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Manteca Tree of Lights
Remembering those who have died
Members of the East Union High choir perform. - photo by HIME ROMERO
Brenna McLeary had a good reason to support Hospice of San Joaquin’s annual “Manteca Tree of Lights” on Wednesday evening.

The breast and lung cancer survivor witnessed the passing of several people close to her including a sister over the last year.  McCleary felt almost obligated to pay her respects and show her support for an organization that strives to improve the quality of life of those afflicted with terminal diseases.

McCleary was pleased to see the turnout at Doctors Hospital of Manteca. The tradition of lighting a bulb in memory of those lost shows that those dealing with the effects of deadly diseases aren’t alone.

 “They help make those who are facing terminal illnesses as comfortable as possible during what may end up being their last days, and letting people in the community know how beneficial that is to the families is very important,” she said. “When you’re diagnosed with something that might kill you then you’re a part of a club that you don’t want to be a part of.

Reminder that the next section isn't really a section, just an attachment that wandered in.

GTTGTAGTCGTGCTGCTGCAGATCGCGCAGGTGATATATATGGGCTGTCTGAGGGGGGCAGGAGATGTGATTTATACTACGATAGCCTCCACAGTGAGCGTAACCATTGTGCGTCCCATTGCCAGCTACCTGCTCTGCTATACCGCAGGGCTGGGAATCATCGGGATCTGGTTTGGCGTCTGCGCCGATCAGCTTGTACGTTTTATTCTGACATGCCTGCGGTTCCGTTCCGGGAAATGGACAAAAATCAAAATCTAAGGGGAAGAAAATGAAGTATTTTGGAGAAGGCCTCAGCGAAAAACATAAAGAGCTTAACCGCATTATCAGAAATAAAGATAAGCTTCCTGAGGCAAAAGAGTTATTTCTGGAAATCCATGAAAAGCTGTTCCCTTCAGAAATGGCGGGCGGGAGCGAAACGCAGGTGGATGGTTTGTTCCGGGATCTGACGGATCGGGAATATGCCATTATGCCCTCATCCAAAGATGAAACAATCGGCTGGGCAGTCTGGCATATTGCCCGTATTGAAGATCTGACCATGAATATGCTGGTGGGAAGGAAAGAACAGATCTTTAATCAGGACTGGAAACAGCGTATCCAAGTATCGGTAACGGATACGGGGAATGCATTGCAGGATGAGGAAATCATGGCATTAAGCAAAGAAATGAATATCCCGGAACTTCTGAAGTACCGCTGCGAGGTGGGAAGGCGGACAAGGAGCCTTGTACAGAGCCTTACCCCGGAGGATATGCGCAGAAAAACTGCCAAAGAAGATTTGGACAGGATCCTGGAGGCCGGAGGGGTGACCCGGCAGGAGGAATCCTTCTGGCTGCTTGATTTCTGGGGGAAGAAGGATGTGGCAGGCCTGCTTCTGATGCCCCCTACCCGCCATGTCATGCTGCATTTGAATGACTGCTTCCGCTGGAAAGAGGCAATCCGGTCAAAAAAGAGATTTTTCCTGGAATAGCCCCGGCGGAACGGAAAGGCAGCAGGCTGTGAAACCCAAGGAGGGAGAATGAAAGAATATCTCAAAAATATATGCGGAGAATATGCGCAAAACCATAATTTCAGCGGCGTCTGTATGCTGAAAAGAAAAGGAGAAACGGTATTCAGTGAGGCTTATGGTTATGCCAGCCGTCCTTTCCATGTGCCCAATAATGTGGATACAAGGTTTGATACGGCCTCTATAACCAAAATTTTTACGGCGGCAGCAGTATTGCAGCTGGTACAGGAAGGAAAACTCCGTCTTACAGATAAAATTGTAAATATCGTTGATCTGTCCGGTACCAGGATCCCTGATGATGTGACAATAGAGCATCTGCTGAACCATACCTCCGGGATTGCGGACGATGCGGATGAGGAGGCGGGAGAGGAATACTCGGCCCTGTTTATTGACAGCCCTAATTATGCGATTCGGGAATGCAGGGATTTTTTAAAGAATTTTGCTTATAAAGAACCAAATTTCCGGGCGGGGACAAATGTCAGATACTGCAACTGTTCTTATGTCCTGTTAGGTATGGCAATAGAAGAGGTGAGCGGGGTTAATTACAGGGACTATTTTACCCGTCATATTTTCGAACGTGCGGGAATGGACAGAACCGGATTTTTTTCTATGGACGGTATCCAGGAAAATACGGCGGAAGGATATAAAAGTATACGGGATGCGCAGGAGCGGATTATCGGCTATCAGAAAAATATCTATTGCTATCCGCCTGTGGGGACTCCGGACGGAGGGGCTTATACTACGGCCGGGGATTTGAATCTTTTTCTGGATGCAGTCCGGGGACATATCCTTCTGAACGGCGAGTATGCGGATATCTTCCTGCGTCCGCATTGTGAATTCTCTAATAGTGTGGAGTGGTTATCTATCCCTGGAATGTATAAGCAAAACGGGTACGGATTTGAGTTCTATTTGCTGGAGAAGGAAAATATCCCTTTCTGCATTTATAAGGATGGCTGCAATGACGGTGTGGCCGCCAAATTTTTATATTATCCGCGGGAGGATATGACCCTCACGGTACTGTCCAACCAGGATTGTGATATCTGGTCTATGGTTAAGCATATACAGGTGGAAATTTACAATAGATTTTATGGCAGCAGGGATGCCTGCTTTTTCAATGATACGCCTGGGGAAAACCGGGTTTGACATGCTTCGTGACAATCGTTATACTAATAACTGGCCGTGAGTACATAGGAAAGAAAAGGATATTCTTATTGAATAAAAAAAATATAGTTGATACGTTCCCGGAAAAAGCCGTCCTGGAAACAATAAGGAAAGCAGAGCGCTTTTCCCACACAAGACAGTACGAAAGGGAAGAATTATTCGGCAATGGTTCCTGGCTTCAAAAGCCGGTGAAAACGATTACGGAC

“Hospice helps ease that burden, and nights like this let people know how many people were helped by the organization – some in their last days.”

More than a hundred people crowded around the tree outside of Doctors Hospital of Manteca. Many were looking at the posted lists of those who have succumbed to various diseases since a year ago.

While McLeary represents a group that may still end up fighting the diseases that they’ve already thwarted once, there were some in attendance that wanted to remember those who passed and thank Hospice for the benefits they provide to both the afflicted and their families during a time of immense need.

According to LeeAnn Dorville, the event Wednesday also helps promote awareness of how many people that Hospice touches on an annual basis from those who are facing an uncertain future or the loved ones they’ll leave behind.

“Everybody that’s here has a common bond – they’ve all been affected by a family member or a friend who lost their battle,” Dorville said. “By getting together it helps create a sense of community spirit through people coming together and supporting one another.”